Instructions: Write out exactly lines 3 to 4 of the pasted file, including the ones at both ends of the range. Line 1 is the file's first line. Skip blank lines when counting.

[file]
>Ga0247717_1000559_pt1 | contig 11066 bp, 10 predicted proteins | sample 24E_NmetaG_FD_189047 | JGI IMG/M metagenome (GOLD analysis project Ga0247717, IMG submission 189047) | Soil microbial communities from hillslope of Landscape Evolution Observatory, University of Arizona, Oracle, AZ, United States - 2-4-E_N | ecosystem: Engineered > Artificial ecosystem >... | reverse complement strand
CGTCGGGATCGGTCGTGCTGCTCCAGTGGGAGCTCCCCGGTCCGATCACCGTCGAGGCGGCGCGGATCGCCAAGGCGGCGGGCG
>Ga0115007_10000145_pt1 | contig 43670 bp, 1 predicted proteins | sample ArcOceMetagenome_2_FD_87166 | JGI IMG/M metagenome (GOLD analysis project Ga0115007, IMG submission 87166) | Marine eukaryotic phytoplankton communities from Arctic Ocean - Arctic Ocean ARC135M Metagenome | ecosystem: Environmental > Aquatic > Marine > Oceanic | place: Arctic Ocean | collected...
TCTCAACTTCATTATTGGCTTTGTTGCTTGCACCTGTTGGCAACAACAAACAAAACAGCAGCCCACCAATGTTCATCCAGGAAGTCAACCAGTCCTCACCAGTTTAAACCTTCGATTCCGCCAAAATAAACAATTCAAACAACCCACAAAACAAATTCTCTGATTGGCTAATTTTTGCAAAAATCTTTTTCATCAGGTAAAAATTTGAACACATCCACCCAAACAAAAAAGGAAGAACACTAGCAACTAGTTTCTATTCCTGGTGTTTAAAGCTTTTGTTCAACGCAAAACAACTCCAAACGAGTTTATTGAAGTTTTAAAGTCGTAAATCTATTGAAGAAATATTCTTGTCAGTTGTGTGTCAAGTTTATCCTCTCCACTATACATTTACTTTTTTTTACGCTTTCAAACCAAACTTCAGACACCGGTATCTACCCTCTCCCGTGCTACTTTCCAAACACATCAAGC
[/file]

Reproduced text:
>Ga0115007_10000145_pt1 | contig 43670 bp, 1 predicted proteins | sample ArcOceMetagenome_2_FD_87166 | JGI IMG/M metagenome (GOLD analysis project Ga0115007, IMG submission 87166) | Marine eukaryotic phytoplankton communities from Arctic Ocean - Arctic Ocean ARC135M Metagenome | ecosystem: Environmental > Aquatic > Marine > Oceanic | place: Arctic Ocean | collected...
TCTCAACTTCATTATTGGCTTTGTTGCTTGCACCTGTTGGCAACAACAAACAAAACAGCAGCCCACCAATGTTCATCCAGGAAGTCAACCAGTCCTCACCAGTTTAAACCTTCGATTCCGCCAAAATAAACAATTCAAACAACCCACAAAACAAATTCTCTGATTGGCTAATTTTTGCAAAAATCTTTTTCATCAGGTAAAAATTTGAACACATCCACCCAAACAAAAAAGGAAGAACACTAGCAACTAGTTTCTATTCCTGGTGTTTAAAGCTTTTGTTCAACGCAAAACAACTCCAAACGAGTTTATTGAAGTTTTAAAGTCGTAAATCTATTGAAGAAATATTCTTGTCAGTTGTGTGTCAAGTTTATCCTCTCCACTATACATTTACTTTTTTTTACGCTTTCAAACCAAACTTCAGACACCGGTATCTACCCTCTCCCGTGCTACTTTCCAAACACATCAAGC